The Obama administration will delay the start of next year’s ObamaCare enrollment period, conveniently pushing the second round of enrollment past the 2014 midterm elections.
The administration also plans to push a narrative that the move is a way to give consumers and insurance companies more time to study their options. But this is just the latest in several instances of delaying the inevitable disasters of the law to avoid electoral defeats.
A Department of Health and Human Services official confirmed the change this morning. The decision will not affect consumers who are trying to enroll this year. Rather, it affects those who will sign up late next year for 2015 coverage, when those with employer-sponsored coverage are thrown off of their plans due to Essential Health Benefit Standards (Read PPD Sudy: 145 Million Americans Will Lose Their Health Plans).
The Obama administration has again acted to change the law unilaterally, allowing consumers to start signing up on November 15, 2014, as opposed to October 15. ObamaCare enrollment will last until Jan. 15, 2015, rather than December 7, as the law states.
An HHS official told Fox News the move will give insurers “the benefit of more time to evaluate their experiences during the 2014 plan year” and allow insurers to take into account late-filing customers when setting their 2015 rates.
The official added, “This change is good news for consumers, who will have more time to learn about plans before enrolling and an open enrollment period that’s a week longer.”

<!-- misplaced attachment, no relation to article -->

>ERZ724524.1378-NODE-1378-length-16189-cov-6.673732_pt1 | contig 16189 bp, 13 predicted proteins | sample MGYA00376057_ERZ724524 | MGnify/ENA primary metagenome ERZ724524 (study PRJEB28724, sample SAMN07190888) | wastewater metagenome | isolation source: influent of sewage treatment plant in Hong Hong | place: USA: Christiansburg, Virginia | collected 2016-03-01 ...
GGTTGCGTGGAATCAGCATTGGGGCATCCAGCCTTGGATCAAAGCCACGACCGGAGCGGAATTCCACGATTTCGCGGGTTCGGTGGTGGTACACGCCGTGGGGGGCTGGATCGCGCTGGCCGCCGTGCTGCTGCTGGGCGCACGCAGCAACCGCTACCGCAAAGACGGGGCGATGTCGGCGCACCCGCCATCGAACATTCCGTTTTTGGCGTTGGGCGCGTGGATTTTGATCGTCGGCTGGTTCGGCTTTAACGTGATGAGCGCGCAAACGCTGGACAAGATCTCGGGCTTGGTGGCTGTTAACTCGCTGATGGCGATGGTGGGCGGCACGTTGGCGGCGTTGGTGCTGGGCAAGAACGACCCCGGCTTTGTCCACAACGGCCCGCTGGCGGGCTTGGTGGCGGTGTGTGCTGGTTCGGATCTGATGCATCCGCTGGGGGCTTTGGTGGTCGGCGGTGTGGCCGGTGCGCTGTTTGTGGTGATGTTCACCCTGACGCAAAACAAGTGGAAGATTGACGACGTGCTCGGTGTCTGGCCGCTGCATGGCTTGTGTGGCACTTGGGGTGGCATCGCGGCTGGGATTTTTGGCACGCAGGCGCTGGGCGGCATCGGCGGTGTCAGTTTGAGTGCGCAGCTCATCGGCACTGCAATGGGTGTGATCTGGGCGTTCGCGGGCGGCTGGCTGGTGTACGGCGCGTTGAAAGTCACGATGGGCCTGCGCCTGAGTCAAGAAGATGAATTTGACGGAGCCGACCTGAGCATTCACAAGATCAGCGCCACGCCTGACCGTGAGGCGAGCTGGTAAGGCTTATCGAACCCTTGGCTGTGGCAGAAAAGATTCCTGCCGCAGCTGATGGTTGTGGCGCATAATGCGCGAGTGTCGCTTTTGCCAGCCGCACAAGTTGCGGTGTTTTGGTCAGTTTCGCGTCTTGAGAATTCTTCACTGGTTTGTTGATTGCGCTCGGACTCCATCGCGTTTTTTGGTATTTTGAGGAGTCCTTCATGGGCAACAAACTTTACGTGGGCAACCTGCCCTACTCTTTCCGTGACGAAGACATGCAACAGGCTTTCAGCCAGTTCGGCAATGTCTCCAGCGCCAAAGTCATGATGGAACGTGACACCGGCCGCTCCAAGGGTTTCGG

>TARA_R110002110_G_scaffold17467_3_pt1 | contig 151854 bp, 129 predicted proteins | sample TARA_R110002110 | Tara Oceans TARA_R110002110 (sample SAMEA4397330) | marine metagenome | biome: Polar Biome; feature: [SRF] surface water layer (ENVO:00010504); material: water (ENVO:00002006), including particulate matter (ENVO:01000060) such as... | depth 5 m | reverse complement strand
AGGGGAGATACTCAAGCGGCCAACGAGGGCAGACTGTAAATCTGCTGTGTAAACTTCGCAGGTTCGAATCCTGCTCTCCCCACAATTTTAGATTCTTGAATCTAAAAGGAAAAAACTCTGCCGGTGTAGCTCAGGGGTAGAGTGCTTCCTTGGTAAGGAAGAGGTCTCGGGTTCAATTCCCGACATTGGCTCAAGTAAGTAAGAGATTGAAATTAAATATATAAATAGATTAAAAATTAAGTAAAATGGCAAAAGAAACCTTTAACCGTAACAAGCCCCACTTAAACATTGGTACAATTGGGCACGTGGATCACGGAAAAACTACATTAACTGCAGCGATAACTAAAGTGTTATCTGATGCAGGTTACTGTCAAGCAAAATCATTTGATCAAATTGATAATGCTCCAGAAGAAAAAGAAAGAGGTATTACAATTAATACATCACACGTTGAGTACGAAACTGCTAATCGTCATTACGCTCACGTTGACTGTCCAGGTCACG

The administration refuses the growing number of calls — from both Republicans and Democrats — to delay or extend the current ObamaCare enrollment period beyond March 31, 2014, despite the fact that repairing the broken HealthCare.gov site is nowhere near finished, and some states continuing to struggle with their own exchanges, as well.
But by pushing off next year’s ObamaCare enrollment period, the administration conveniently pushes off the ObamaCare-induced coverage lapses, as well as other politically unpopular aspects to the law’s consequences, until after the midterm elections.
Obama announced a so-called “fix” prior, which allowed states and insurance companies to re-offer cancelled insurance policies. Yet many states and insurers, however, are refusing to make any changes to the way they handle those plans, as they were just complying with the law’s Essential Health Benefit Standards, and to change or reverse forward planning now would create more chaos in the insurance market.
HHS argued that the delay next year will give consumers more time to educate themselves about the plans, presumably a response to the record number of Americans who want the law repealed, but it would not affect coverage this year.